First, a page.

Haiku The Robot Review

Haiku The Robot is not coy about being inspired by Hallow Knight. After all, if you’re going to copy somebody’s homework and rework it, may as well lift from the smartest kid in the class.

There is a difference between being “inspired by”, and carelessly imitating or ripping off. Rip-offs tend to be lazy, uninspired cash-grabs that have no soul. Haiku The Robot is definitely not that- it is very apparent that its designer poured a lot of care into this and truly loved Hallow Knight.

How does Haiku The Robot manage to stand out in the vast junkyard of indie “metroidvanias”? How it different from Hollow Knight? Find out in our Haiku The Robot review!

Haiku The Robot
Developer: Mister Morris Games
Publisher: Mister Morris Games
Platforms: Microsoft Windows, Mac iOS, Nintendo Switch (reviewed)
Release Date: September 9, 2022
Players: 1
Price: $19.99 USD 

Haiku The Robot follows the established playbook on moody “metroidvania” very closely. It does not take any risks and is not especially remarkable in any specific aspect. While it is very vanilla in concept, the developer manages to have a grasp of the finer points of level design and tight action.

There is a compelling allure to the way the game begins and unfolds, the deeper the player goes. Like the many titles that inspired it, Haiku The Robot leans heavily on a sense of mystery to its ambiance. Haiku is a robot and he lives in a bleak world populated by robots. Humans are long gone and the Haiku’s quest is to find the creators.

The junkyards and derelict ruins claimed by nature are massive and level design is diverse with platforms and winding corridors. There is a flow to moving through the locales and Haiku’s weapon has a satisfying pushback that can also serve as a bounce against foes and even pointy hazards.

As always, players will be scouring a labyrinth and hitting dead-ends and locked passages. Haiku will find power-ups and abilities that expand the range of movement in order to progress and do battle with big bosses.

Haiku The Robot may not reinvent anything and it isn’t very challenging either. It borders on being generic at times and the only thing that makes this game stand out is its visual style.

The color pallet is intentionally limited. This helps the environmental theming and makes it so players can quickly associate certain regions with their respective colors.

The drawback to relying on a limited color scheme is that the theming does inevitably become very repetitive and boring to look at. There could have been more of an effort to make some of the backgrounds pop a bit more and have more detail. At times, Haiku The Robot looks like it is unfinished.

The character designs leave a lot to be desired. Most of the characters are supposed to be robots, but a majority of them look like they could be anything.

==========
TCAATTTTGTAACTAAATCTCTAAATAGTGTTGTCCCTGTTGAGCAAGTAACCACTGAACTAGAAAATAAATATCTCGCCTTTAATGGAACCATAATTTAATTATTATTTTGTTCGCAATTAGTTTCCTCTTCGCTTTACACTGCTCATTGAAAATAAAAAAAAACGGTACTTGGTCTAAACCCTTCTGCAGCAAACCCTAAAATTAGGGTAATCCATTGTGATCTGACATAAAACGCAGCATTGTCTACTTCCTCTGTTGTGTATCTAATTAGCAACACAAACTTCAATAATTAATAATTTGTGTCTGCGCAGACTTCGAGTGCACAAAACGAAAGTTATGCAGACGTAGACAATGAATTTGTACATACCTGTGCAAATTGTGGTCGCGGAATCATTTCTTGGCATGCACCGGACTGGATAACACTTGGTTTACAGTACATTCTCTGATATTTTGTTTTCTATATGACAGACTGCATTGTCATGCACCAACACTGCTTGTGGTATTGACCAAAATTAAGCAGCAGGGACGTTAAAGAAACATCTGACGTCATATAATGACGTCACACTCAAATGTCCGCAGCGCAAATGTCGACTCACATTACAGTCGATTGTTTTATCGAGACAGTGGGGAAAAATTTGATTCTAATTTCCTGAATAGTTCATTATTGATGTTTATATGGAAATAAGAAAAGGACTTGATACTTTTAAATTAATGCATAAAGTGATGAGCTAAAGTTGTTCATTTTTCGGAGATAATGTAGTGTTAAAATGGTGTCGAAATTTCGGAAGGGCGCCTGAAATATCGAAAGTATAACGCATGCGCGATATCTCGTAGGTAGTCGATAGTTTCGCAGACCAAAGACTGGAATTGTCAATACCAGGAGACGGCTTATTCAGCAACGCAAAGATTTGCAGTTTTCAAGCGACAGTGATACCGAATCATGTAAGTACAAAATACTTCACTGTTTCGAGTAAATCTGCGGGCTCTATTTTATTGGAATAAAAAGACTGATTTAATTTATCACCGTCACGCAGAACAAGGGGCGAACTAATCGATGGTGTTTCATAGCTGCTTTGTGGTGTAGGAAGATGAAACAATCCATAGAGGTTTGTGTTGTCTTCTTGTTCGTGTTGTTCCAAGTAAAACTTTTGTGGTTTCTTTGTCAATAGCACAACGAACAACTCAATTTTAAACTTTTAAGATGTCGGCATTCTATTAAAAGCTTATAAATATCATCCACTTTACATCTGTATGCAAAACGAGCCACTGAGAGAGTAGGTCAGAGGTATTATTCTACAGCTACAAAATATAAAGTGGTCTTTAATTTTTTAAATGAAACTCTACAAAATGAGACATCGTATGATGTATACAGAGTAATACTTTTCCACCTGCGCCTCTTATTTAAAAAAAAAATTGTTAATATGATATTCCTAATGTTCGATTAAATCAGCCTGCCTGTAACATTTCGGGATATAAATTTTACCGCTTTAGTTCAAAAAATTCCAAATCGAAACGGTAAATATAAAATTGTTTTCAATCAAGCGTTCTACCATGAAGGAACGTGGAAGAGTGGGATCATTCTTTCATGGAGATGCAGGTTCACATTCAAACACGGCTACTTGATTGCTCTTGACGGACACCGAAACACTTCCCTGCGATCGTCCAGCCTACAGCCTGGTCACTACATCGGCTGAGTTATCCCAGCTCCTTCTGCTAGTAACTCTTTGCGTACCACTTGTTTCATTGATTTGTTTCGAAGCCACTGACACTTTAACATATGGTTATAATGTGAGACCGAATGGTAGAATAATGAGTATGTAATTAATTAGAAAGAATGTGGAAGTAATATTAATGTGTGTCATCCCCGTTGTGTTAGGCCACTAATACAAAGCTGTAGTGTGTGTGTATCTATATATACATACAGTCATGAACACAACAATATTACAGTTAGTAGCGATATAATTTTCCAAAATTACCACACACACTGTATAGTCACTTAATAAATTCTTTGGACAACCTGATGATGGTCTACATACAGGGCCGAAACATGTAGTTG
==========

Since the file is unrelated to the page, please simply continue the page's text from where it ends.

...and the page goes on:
Haiku in particular resembles something that would be believable as something Kirby would have encountered. He is rotund and has puny little hands and feet, but without limbs.

Haiku doesn’t have much of a striking silhouette and isn’t very expressive. The best thing about him is that he has a tight and compact hit-box and has a large sweeping attack range.

Like Hollow Knight, Haiku The Robot‘s melee is very finely tuned and requires players to consider a bit of a delay between swings and knock back.

The developer must have agonized over how to recapture the kinesthetics in Hollow Knight‘s combat. It is a delicate balance that Haiku The Robot manages to nail and what you get is a game that feels like a kid-brother alternative to Team Cherry’s opus.

Haiku The Robot is a much shorter and easier experience than the big boy game with insects. The best way to describe the game is that it is a lower barrier of entry so that kids can get to grips with elaborate and maze-like, search-and-find style action-platformers.

Kids will enjoy the little nods and references throughout the 10-12 hour adventure. The bopping music is lively most of the time and is foreboding only some of the time. The tone is balanced where it won’t become overbearing for children.

Mister Morris Games managed to avoid making Haiku The Robot feel like a rip-off of Hollow Knight by being inspired by it and not copying it.

By not making it a bleak setting with overtones of the end of times, this “metroidvania”, manages to feel different enough that it is worth a look for fans of the genre who want something a bit more easy-going.

At worst, Haiku The Robot can feel forgettable due to how by-the-numbers it is. Its art style is just serviceable, but the playability and kinesthetic feel of the controls make it one of the better “metroidvania” games out there.

Haiku The Robot was reviewed on Nintendo Switch using a copy provided by Mister Morris Games. You can find additional information about Niche Gamer’s review/ethics policy here. Haiku The Robot is now available for Windows PC (via Steam), Mac iOS and Nintendo Swiitch.


The Verdict: 7

The Good

  • Varied and large level design with thoughtful theming
  • Responsive and snappy swordplay and platforming
  • Cheeky references
  • Limited color palette makes the visuals have a distinct style
  • Somber ambiance and soothing music

The Bad

  • Plays itself too safely
  • Distractingly derivative
  • Haiku's boring character design


A youth destined for damnation.